Half Past Dead
One of the worst things I could ever imagining happening to me would be to be imprisoned for a crime I didn’t commit. Being in prison is enough of a soul-killing experience without the knowledge that you’re innocent as part of the package. Maybe that’s why I’m always fascinated by characters in fiction who have experienced this very thing. I’m not interested in reading about their day after day, month after month, year after year, time in prison. I am interested in their lives after prison. How does one survive such a thing? Perhaps it’s the ultimate in survival tales to me, but any book that features a protagonist trying to put their life back together after an unjust incarceration is an autobuy for me. Whether they work or not is largely up to the author. In the case of Meryl Sawyer’s latest, the author handles the life after prison part of the story well but loses sight of the romantic elements and some character development within the complicated mystery plot.
After serving three years of her sentence in a federal prison, Kaitlin (Kat) Wells is facing another year at least before even being considered eligible for parole. When she’s offered the chance to get out early in exchange for her help in catching the true criminals, Kat bitterly accepts. She has no other choice. If she wants out and to prove her innocence she’ll need to return to her hometown of Twin Oaks, Mississippi and find the people who framed her for a bank robbery. The Mississippi Bureau of Investigation will provide her with a cover doing a work furlough at the local newspaper and Kat will keep an ear to the ground. No one can know what she’s really doing in Twin Oaks, including the new Sheriff, Justin Radner.
After college, a stint in the armed forces, and some time on the New Orleans police force, Justin retunrs to Twin Oaks. The town’s in his blood and he hopes to turn his temporary appointment as Sheriff into a permanent position. His welcome home isn’t quite the one he hoped for. The discovery of a body leads him into the first murder investigation his town has seen in years and the arrival of just released convict Kat Wells is a complication he’d rather do without. Justin knows what the statistics on recidivism are and he’s determined to keep Kat on the straight and narrow. If he can’t do that, then he’s very willing to see she goes right back to prison. Discovering that he has feelings for her isn’t going to change either decision.
Kat and Justin’s relationship is very nicely done. Justin is wary of his attraction to Kat, and the pacing of romance is just right. Initially, visions of hate sex were dancing uneasily in my head as I read. Too many authors go for the sex first, even when the characters have no reason to trust each other. That never feels like it’s going to work. Sure, I believe you can be majorly attracted to someone who’s wildly inappropriate, but I don’t believe that you’re going to have much of a chance of things working out in the end if you immediately act on that attraction. Because Kat and Justin have to deal with their baggage before they even begin to think about acting on their attraction, I believed in them.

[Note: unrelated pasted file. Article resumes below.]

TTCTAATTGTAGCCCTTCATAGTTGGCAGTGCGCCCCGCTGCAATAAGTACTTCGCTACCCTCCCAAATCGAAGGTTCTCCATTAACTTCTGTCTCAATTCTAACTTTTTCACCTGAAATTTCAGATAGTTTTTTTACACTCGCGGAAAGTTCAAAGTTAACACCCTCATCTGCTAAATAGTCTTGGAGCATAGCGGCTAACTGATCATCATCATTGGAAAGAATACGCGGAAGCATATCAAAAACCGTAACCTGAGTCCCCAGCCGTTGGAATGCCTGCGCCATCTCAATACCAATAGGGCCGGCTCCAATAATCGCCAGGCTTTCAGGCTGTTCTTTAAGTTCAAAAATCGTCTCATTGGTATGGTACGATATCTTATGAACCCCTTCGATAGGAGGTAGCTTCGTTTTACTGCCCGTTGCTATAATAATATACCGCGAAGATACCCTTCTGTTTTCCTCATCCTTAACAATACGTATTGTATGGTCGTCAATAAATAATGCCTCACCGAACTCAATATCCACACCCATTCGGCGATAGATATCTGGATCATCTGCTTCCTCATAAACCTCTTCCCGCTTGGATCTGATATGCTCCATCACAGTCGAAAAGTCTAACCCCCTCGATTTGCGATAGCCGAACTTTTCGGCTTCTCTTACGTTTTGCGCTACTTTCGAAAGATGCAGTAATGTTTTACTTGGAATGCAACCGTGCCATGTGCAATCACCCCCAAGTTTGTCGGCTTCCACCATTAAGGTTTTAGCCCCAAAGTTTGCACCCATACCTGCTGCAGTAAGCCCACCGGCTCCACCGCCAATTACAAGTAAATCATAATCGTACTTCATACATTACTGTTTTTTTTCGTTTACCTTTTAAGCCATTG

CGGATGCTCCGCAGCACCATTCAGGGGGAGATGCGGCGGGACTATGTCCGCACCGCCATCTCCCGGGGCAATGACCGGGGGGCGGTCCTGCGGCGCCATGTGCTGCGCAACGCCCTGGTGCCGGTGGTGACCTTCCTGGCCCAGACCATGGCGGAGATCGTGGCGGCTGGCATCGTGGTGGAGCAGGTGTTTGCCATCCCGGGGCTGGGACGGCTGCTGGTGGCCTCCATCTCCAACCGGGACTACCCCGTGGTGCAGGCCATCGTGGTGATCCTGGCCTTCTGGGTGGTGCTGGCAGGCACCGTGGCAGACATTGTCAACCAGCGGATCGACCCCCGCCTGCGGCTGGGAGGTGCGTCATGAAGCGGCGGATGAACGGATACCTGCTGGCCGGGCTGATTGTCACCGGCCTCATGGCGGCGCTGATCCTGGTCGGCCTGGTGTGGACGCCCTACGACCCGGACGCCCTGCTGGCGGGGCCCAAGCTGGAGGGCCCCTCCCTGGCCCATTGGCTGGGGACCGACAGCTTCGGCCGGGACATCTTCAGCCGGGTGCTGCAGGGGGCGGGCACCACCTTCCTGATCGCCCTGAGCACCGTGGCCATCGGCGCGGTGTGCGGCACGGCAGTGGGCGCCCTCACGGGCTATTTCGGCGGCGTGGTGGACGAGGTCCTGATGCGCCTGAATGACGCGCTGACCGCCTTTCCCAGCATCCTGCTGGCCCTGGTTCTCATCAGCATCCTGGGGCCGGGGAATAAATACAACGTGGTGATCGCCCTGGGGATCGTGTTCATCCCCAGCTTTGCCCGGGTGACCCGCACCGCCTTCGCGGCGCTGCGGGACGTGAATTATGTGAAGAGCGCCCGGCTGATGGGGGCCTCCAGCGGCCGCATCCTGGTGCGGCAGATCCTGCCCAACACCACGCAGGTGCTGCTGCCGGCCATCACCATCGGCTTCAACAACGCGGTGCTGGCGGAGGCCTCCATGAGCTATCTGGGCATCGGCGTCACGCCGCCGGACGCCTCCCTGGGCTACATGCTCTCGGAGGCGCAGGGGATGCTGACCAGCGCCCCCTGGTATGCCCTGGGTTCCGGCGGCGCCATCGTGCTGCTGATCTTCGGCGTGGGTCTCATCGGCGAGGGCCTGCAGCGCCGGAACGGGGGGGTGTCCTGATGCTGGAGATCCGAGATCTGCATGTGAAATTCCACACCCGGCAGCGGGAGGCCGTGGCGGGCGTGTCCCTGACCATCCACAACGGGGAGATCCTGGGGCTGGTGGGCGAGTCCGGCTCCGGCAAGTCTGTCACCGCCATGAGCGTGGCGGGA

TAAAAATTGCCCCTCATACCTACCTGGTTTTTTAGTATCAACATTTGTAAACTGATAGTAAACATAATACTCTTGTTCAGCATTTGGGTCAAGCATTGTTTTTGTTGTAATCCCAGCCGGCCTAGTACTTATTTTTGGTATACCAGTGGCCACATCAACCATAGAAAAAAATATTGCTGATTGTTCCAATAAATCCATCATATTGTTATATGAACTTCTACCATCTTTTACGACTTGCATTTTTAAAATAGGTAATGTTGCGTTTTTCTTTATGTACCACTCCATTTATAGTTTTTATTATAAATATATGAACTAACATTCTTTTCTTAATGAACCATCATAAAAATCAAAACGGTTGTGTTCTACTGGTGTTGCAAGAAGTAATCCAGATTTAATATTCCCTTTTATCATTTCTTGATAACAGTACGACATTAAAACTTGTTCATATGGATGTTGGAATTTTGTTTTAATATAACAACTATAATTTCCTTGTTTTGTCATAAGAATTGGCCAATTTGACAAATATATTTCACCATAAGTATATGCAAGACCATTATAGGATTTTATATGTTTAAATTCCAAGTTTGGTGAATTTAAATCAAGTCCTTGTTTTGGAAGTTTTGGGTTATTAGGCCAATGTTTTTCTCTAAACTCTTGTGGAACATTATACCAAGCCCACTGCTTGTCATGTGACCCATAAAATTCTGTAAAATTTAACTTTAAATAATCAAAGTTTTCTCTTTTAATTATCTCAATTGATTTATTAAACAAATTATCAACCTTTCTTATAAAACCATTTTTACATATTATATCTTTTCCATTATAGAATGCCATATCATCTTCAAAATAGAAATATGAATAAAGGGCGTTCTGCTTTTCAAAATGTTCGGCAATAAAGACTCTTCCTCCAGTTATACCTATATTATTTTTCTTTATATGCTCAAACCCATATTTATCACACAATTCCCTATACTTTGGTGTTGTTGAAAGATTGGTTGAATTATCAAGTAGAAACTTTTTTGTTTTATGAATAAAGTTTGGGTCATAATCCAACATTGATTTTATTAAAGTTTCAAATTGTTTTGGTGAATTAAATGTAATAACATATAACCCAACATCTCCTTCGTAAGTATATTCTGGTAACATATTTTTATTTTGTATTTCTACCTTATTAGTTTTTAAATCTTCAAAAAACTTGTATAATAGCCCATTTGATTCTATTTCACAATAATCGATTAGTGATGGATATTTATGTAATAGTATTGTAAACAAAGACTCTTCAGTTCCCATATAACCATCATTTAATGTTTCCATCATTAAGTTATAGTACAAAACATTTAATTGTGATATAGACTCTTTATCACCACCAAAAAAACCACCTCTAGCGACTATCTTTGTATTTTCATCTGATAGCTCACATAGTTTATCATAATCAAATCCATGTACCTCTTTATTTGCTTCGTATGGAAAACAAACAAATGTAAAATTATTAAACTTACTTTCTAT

What was a little harder to accept was the piled-on nature of the mystery. Justin is investigating the murder in his jurisdiction (done by a man who’s basically a serial killer according to the prologue). He becomes involved in Kat’s case when he becomes interested in her. Additonal attacks confuse matters even further. As a long time mystery reader, I’m all for a compelling and complex mystery story. But the many storyline threads in this novel began to feel a little like “everything but the kitchen sink” plotting, and that’s never a good thing. If I’m spending more time at the end of it all feeling confused about who did what to whom instead of feeling satisfied, it means the character development is lacking. In fact, the motivation for her characters is both a strength and a weakness for this author. Kat and Justin’s behavior is clearer than clear, but the same can’t be said for some of the supporting cast.
Meryl Sawyer is an author who’s almost always on for me as a reader. I like her compelling protagonists. I like the ominous tone she’s able to create. And in the case of Half Past Dead, I was very satisfied by Kat’s comeback from her wrongful imprisonment. If I had a wish for her next novel it would be that in the editing process she removed one plot thread completely. Will I be there regardless? Yes.